Hungary imposes border checks, quarantine to prevent spread of virus

·2-min read
FILE PHOTO: Hungarian-Austrian is closed near Nickelsdorf
FILE PHOTO: Hungarian-Austrian is closed near Nickelsdorf

BUDAPEST (Reuters) - Hungary has imposed new restrictions on cross-border travel as of next Wednesday in order to prevent the spread of the coronavirus after a surge in new cases in several countries, Prime Minister Viktor Orban's chief of staff said on Sunday.

Hungary lifted most of its lockdown restrictions in May and opened its borders to travellers from European Union states and neighbouring non-EU members.

On Sunday, Gergely Gulyas told an online news conference that new restrictions were needed to keep the coronavirus "outside the borders" in order to avoid the re-introduction of domestic lockdown measures.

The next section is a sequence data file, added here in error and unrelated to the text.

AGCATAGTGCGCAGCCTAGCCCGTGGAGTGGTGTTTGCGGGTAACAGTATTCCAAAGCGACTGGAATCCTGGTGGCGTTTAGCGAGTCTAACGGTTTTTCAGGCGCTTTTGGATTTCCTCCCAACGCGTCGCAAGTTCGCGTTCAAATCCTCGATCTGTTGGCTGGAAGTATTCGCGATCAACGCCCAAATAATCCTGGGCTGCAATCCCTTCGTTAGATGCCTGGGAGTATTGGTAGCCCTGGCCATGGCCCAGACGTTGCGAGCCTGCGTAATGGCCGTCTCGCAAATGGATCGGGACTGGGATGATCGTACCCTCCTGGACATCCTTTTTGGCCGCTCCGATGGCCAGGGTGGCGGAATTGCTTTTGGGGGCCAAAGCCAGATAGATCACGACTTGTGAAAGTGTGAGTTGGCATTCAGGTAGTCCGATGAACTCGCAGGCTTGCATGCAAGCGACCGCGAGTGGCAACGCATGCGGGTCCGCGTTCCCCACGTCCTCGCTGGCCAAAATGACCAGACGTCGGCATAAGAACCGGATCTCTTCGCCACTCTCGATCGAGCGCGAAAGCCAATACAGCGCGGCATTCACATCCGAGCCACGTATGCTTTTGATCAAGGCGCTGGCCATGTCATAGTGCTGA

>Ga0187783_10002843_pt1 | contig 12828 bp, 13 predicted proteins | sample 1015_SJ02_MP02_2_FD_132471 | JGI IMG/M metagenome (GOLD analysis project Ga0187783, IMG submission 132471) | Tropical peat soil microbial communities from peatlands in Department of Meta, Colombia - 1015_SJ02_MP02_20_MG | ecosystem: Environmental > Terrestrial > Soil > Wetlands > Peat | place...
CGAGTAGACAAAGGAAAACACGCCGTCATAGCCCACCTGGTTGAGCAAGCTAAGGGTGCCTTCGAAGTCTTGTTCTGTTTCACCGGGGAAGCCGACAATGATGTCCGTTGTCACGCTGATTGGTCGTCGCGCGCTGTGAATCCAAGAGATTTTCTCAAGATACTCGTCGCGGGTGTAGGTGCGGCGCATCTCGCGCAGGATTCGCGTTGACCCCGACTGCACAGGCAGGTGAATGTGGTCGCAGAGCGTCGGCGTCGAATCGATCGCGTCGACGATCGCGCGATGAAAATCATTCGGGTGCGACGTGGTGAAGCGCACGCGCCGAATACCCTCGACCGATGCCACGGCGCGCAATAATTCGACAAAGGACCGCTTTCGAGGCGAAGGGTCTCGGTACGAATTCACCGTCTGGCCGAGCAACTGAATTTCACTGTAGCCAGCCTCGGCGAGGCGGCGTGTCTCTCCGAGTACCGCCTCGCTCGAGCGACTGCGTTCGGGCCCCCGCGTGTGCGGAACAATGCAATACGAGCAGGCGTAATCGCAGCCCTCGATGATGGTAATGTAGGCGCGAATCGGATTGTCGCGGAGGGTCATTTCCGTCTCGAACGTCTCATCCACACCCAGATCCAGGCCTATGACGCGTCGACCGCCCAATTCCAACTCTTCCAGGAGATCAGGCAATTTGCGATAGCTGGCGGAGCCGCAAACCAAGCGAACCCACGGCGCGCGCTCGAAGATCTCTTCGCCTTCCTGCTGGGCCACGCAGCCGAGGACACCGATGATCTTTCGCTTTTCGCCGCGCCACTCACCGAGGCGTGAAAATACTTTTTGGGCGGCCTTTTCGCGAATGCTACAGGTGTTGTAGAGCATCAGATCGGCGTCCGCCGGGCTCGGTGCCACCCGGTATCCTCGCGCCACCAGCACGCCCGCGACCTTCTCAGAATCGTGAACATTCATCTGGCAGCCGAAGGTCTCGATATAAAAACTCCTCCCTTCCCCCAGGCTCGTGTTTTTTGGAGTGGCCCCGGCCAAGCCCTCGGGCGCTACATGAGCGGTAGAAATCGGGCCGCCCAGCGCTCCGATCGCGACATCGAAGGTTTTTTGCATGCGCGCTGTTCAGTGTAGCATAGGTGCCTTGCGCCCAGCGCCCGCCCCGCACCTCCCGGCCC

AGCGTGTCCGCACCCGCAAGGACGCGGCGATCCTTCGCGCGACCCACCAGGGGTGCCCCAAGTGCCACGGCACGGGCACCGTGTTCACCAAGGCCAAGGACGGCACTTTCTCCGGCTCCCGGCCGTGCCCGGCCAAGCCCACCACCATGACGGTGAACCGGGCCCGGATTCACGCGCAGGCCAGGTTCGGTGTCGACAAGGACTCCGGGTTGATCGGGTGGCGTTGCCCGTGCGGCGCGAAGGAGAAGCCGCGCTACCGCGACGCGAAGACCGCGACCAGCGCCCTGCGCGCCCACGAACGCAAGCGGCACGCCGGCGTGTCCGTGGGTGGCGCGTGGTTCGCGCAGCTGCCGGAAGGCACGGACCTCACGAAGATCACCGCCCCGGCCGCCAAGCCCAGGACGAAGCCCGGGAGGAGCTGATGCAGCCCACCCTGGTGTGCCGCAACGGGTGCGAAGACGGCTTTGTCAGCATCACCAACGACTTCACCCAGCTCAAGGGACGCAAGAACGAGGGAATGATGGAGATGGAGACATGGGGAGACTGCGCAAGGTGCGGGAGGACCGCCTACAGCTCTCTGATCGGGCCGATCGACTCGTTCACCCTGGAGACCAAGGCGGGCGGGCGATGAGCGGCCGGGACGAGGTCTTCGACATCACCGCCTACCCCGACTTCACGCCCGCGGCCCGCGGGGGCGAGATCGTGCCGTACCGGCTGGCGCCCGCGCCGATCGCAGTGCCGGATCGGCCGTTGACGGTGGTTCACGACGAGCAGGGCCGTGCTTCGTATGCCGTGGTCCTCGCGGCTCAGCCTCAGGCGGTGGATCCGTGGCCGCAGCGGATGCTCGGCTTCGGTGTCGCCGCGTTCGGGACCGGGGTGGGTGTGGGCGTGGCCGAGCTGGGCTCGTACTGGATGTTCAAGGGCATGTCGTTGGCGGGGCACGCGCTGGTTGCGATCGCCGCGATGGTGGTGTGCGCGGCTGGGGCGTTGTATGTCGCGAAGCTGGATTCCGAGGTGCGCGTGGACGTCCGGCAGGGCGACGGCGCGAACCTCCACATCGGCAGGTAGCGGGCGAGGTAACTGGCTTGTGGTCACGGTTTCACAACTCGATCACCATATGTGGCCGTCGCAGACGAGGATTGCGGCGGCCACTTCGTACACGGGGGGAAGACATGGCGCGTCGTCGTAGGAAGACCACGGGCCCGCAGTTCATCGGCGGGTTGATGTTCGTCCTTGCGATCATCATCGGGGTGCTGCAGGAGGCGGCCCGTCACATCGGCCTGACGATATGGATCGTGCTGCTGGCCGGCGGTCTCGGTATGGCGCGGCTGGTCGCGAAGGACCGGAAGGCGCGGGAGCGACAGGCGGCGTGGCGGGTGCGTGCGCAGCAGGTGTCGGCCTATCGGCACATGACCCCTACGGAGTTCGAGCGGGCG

"These restrictions serve to protect our freedom," Gulyas said.

Under the new rules, Hungarian nationals returning from high risk countries listed as "yellow" and "red" will have to go through health checks at the border and will have to go into 14 days of quarantine even if they are not infected. This can only be avoided with two negative COVID-19 tests from the previous 5 days, Gulyas said.

The same applies to foreigners coming from "yellow" countries, but those from "red" countries will be barred from entry.

Countries in the Balkans such as Albania, Kosovo, Montenegro and neighbouring Ukraine belong to the red category, among some other states.

Serbia, Bulgaria, Portugal, Romania, Russia, Sweden, and the United Kingdom are among countries listed as "yellow", while travel from Croatia -- a popular holiday destination for Hungarians -- is free for the time being. The list will be regularly reviewed.

Transit and cargo travel, as well as business trips are exempt from the restrictions but health checks can be conducted.

Hungary, which has a population of around 10 million, had recorded 4,234 cases of COVID-19 and 595 related deaths as of Sunday. It reported five new infections on Sunday.

(Reporting by Krisztina Than; editing by David Evans and Emelia Sithole-Matarise)